When the Cure is Worse than the Disease

5 07 2011

Smoking cigarettes is bad for your cardiovascular health; no questions, no arguments. Now however it seems as if the potential cure might be as bad-or worse-than the disease. Chantix (varenicline) has been very helpful in helping quit smoking. Quitting smoking after a cardiovascular event can reduce your risk of another event by almost 50%; even if you do nothing else. However, as with all powerful drugs there is the potential for The Law of Unintended Consequences. In a recent study published in The Canadian Medical Association Journal[i], it was shown that a very small, but statistically significant increase in cardiovascular events (heart attack or stroke) was present in those taking the drug versus those who did not. The event rate was 1.06% for those taking Chantix and 0.82% for those not (placebo).  While a very small percentage increase, when you estimate about 7 million people taking Chantix that translates into almost 63,000 cardiovascular events. That’s a lot in term of absolute numbers. The take home message here:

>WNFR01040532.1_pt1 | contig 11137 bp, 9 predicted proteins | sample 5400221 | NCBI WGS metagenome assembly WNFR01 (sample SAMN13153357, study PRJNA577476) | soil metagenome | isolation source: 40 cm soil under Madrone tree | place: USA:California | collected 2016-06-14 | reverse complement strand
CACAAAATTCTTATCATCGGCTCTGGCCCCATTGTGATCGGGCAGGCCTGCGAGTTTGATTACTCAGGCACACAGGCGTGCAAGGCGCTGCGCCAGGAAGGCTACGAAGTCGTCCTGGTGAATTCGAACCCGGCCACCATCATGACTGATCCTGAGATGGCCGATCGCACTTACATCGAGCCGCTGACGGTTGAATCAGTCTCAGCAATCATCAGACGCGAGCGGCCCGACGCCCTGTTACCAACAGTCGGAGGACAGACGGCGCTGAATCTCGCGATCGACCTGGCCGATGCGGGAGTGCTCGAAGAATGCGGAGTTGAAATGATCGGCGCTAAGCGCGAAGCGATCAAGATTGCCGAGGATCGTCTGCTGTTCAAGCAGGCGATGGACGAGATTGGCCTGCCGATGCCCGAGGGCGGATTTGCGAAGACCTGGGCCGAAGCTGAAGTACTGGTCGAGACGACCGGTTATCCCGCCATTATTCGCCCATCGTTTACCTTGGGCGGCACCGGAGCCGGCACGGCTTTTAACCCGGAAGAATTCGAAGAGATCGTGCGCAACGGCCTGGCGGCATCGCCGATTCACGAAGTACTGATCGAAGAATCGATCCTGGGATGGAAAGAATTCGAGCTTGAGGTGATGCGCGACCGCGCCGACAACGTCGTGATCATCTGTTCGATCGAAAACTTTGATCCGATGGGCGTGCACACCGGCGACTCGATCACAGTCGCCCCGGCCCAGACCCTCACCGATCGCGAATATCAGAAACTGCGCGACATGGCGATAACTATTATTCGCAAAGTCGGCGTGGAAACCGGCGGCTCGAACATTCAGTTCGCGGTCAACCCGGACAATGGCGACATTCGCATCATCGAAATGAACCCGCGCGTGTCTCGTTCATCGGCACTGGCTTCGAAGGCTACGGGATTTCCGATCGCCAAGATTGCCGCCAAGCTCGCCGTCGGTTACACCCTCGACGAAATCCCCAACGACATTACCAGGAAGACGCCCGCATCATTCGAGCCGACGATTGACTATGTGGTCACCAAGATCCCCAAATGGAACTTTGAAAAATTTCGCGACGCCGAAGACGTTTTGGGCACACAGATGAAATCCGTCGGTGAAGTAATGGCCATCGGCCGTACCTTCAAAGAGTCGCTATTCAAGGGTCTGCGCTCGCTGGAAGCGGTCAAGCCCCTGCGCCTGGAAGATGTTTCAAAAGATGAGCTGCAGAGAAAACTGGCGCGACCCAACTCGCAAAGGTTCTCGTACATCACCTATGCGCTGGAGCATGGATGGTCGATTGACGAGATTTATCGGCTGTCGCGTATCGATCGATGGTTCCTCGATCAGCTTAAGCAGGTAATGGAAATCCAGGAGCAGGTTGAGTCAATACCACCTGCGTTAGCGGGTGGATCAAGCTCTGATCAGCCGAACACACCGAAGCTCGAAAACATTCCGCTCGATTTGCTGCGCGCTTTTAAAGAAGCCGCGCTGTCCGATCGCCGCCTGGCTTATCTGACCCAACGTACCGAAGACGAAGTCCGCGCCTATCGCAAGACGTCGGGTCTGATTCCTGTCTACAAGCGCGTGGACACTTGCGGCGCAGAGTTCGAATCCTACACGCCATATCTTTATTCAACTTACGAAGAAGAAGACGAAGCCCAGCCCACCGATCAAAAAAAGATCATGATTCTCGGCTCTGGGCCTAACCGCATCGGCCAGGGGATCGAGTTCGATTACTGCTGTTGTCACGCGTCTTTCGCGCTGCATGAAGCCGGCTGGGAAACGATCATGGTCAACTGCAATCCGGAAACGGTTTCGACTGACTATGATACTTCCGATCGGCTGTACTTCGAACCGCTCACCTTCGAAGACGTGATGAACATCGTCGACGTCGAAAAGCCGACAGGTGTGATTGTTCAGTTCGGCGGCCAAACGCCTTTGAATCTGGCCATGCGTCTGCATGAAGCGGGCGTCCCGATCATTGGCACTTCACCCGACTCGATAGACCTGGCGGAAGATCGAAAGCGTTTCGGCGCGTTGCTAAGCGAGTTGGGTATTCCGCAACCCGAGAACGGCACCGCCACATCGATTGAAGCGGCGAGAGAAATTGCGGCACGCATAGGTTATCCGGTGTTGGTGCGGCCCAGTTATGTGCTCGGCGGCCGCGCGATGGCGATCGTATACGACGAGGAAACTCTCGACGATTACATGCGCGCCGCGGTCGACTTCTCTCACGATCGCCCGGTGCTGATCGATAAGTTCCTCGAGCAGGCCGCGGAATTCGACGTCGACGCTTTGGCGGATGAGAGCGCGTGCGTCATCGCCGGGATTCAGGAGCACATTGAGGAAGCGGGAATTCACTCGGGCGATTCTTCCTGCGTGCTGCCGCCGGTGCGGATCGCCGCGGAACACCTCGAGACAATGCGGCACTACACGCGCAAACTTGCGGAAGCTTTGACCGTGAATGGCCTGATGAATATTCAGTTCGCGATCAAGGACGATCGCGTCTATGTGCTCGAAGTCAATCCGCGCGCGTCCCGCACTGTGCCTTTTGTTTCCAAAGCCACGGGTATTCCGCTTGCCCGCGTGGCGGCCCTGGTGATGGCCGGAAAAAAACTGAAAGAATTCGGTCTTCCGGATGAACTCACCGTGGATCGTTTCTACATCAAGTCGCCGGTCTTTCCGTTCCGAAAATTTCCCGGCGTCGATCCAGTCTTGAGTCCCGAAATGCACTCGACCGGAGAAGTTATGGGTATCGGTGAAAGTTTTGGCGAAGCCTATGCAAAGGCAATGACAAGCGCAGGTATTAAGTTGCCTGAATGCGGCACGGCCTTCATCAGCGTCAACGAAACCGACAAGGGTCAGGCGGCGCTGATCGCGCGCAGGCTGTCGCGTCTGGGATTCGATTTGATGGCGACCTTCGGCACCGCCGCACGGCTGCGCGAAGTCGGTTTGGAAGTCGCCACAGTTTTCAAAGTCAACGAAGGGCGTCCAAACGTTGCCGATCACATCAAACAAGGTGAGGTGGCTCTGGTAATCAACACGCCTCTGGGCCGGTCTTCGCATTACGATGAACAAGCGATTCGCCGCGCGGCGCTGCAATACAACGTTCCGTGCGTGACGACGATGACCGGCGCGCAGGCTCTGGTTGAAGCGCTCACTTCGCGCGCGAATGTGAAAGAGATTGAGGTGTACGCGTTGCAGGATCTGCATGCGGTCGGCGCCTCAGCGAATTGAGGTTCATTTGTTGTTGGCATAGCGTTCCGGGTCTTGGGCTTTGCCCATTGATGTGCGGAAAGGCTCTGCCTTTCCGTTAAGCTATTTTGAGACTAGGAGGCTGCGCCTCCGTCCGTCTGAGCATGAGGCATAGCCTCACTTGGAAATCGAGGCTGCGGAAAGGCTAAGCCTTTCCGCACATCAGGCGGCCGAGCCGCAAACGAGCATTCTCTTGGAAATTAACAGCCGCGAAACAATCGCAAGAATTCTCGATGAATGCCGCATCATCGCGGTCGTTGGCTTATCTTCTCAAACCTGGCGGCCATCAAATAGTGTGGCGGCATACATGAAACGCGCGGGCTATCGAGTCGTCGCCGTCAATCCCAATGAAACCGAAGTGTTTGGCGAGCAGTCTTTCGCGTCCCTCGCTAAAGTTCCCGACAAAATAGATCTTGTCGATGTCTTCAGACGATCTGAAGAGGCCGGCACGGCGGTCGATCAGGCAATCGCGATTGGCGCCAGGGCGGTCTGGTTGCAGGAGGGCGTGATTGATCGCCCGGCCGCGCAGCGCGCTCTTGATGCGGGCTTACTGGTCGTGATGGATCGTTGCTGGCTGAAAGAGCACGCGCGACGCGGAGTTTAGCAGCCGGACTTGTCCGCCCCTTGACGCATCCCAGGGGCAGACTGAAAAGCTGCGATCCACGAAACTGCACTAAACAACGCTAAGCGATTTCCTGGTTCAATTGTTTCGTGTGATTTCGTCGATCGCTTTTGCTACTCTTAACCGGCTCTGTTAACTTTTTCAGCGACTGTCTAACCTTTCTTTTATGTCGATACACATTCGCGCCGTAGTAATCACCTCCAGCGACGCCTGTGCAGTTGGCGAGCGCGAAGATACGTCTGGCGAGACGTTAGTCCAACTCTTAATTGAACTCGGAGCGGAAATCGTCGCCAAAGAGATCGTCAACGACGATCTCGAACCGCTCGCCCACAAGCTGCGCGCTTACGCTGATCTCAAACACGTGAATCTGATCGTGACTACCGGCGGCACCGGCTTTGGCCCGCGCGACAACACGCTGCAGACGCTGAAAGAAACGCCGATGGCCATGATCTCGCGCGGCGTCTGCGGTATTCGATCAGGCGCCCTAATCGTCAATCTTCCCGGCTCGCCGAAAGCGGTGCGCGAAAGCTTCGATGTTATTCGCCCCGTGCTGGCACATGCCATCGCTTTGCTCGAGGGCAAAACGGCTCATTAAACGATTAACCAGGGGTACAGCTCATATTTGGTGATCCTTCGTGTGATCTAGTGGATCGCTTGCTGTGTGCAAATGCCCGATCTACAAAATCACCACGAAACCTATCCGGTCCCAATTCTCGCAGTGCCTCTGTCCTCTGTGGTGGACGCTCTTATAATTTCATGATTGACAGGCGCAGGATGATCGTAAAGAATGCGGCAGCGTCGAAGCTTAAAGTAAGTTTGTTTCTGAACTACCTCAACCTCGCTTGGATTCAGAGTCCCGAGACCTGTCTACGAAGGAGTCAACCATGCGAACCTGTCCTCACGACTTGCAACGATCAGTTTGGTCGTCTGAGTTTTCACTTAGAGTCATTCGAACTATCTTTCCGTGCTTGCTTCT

• The absolute risk increase is less than 1%
  • The event rate is low in both groups
  • About 50% of smokers will die from a smoking related illness
  • Chantix is very effective in helping people quit smoking and is only taken for several months
  • There is potential bias in the analysis due to a much higher loss of follow up in the placebo arm

So perhaps the cure is not worse than the disease, but it as with all powerful tools there is a risk. Some good advice is to use any method that helps you quit. The best advice-Don’t start.

 

 


[i] (Singh, Loke, Spangler, & Furberg, 2011)

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